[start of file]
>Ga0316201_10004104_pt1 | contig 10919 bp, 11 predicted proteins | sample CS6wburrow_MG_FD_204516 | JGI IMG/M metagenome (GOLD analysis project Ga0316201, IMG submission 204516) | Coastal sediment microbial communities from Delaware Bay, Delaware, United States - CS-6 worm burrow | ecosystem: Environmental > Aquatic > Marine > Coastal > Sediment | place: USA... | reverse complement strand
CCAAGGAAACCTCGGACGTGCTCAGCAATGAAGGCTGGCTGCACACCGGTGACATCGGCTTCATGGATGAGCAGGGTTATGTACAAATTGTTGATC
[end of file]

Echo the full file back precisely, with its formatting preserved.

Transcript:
>Ga0316201_10004104_pt1 | contig 10919 bp, 11 predicted proteins | sample CS6wburrow_MG_FD_204516 | JGI IMG/M metagenome (GOLD analysis project Ga0316201, IMG submission 204516) | Coastal sediment microbial communities from Delaware Bay, Delaware, United States - CS-6 worm burrow | ecosystem: Environmental > Aquatic > Marine > Coastal > Sediment | place: USA... | reverse complement strand
CCAAGGAAACCTCGGACGTGCTCAGCAATGAAGGCTGGCTGCACACCGGTGACATCGGCTTCATGGATGAGCAGGGTTATGTACAAATTGTTGATC